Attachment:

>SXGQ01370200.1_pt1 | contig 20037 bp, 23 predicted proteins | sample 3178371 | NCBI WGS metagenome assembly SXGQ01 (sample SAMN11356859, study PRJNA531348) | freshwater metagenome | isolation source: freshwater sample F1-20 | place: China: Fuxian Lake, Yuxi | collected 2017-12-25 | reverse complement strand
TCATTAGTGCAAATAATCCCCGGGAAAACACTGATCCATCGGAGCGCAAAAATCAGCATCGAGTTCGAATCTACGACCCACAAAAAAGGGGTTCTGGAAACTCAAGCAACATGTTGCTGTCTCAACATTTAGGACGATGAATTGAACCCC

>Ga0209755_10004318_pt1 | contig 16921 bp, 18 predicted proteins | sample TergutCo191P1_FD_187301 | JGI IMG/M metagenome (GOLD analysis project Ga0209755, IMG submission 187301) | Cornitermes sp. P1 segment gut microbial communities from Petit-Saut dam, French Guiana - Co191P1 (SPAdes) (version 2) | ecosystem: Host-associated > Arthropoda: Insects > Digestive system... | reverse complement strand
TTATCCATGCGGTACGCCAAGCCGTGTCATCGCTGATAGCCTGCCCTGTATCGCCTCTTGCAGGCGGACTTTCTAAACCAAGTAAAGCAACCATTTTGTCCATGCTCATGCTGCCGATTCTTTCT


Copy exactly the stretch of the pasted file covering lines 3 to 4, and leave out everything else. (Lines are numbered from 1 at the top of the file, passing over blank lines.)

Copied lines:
>Ga0209755_10004318_pt1 | contig 16921 bp, 18 predicted proteins | sample TergutCo191P1_FD_187301 | JGI IMG/M metagenome (GOLD analysis project Ga0209755, IMG submission 187301) | Cornitermes sp. P1 segment gut microbial communities from Petit-Saut dam, French Guiana - Co191P1 (SPAdes) (version 2) | ecosystem: Host-associated > Arthropoda: Insects > Digestive system... | reverse complement strand
TTATCCATGCGGTACGCCAAGCCGTGTCATCGCTGATAGCCTGCCCTGTATCGCCTCTTGCAGGCGGACTTTCTAAACCAAGTAAAGCAACCATTTTGTCCATGCTCATGCTGCCGATTCTTTCT